PLANS to boost production at a massive open-air coal mine have been threatened – by water voles.
Bosses at the Muir Dean mine in Fife want to extract an extra 750,000 tonnes of coal a year.
But local planners are insisting that work will have to stop if water voles or red squirrels are discovered at the Crossgates site.
They are also demanding that owners ATH Resources create “bat commuting” areas at the mine.
The mine’s owners already face “restructuring” and local community groups claim the animal-friendly rules could cost badly-needed jobs.
The 180-hectare mine was opened in 2008 and ATH hoped to extract two million tonnes of coal in four-and-a-half years.
They want permission to extend the life of the mine, which employs 70 people and is said to create a further 88 job in the local area, by almost three years.
Fife Council’s South West area committee has backed the plans but proposed tough conditions designed to protect local wildlife.
One rule is for operations to cease if a red squirrel or water voal is spotted on the site.
A committee report stated: “A draft condition has been included to ensure all work stops and surveys/mitigation measures proposed should evidence of either species be found on site.”
Councillors also want a “badger protection plan” for the mine.
This should include “the removal of the two existing setts and the creation of an artificial one in a more suitable location”.
The safety and wellbeing of bats also gets attention from the committee.
The report adds: “Further mitigation measures include the retention of an existing bat house and bat boxes and the installation of a further 10 bat boxes.”
The owners of the mine should also carry out “substantial landscape planting and restoration of Muir Row burn to create additional bat feeding/commuting area”.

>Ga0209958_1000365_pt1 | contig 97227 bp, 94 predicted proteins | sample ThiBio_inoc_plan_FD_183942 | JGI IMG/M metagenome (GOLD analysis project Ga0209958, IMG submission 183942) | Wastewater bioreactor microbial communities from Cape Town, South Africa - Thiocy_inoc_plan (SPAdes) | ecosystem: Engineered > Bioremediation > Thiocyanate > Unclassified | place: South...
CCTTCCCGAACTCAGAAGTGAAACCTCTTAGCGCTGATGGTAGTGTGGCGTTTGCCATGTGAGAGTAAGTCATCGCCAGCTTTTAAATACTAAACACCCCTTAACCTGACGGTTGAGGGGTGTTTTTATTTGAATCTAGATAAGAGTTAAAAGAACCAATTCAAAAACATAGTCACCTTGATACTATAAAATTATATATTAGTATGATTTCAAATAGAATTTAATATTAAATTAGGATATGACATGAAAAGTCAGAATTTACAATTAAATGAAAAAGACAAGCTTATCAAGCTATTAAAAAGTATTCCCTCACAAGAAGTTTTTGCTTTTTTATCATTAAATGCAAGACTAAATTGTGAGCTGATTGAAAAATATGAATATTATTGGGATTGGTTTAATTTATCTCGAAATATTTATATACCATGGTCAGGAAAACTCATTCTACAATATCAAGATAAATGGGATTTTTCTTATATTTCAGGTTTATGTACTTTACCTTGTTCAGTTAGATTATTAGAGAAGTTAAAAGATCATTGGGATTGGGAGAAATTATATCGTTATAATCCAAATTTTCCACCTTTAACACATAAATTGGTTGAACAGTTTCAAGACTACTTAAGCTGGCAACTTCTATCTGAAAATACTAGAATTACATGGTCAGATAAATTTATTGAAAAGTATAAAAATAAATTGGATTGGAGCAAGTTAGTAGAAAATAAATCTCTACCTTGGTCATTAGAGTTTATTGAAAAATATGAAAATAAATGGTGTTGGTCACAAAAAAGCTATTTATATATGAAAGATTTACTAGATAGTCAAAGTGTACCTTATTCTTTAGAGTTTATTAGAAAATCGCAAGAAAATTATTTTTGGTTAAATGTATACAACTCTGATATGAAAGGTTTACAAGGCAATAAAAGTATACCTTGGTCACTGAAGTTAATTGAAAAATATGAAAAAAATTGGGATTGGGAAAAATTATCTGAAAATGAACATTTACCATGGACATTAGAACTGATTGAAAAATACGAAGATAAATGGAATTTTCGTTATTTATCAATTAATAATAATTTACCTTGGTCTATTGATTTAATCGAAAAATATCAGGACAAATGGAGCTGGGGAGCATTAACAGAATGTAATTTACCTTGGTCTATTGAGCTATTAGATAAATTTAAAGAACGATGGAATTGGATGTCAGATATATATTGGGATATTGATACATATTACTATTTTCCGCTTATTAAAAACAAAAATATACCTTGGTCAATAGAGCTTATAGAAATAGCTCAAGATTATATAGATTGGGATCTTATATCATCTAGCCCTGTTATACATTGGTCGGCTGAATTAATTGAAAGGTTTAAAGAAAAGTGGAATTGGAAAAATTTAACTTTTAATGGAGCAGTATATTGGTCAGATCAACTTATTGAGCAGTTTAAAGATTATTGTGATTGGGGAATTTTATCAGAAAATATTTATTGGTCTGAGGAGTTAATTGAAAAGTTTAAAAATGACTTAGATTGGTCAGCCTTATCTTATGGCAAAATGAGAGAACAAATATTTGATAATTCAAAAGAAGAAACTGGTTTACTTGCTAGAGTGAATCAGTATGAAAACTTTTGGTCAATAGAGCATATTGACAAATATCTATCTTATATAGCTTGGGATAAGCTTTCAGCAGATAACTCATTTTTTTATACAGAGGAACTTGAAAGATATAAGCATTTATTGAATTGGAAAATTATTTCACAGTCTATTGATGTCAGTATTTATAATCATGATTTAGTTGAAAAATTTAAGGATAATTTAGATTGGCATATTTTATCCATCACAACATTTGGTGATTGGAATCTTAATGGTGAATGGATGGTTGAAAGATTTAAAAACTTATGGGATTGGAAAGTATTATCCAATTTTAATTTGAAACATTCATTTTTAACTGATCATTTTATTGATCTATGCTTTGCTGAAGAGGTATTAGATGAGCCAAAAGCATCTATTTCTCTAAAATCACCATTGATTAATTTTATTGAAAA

On top of that, “no tree felling shall be permitted to take place between March and September inclusive” adds the report.
A spokesman for the Crossgates Gala, a community group which is supported by the mine, said: “The mine itself financially helps the community with a lot of funding.
“If there is anything which will stop the mine doing its job it will have an impact on the whole community which will be detrimental.”
He added: “They’ve got enough problems as it is without these rules affecting them as well.
“They’ve never had problems with red squirrels before, I don’t see what the issue is.
“I think they should provide some sort of evidence about how these animals are affected in the first place.”
Doncaster-based ATH wants to extend to an additional area of 25.7 hectares, which would mean restoration of the site is finished by 2017.
The company has not yet commented on the wildlife rules.
But it has already revealed that it is in discussions with key stakeholders about a proposed refinancing plan.
A statement from the company said: “On 5 October 2012, the company announced that it was in discussions with key stakeholders to secure support for a proposed refinancing plan.
It stated: “The company has appointed Deloitte LLP to advise on all restructuring options that may be available and to assist the board in considering the merit of any proposals from parties who may be interested in investing or acquiring the business.”
Responding to the council committee’s proposals, a spokesman for the company said: “ATH continues to work with the council and with all local stakeholders.”
Jim Birrell, Senior Manager of Development & Buildings at the council,
said: “Council officers have worked closely with the applicant on their proposal which has still to be reported to the Cowdenbeath Area Committee and the Council’s Planning committee.
“By law, the council has to include certain conditions when a development of this type is proposed including those to protect certain animal species and the applicant is fully supportive of these conditions.”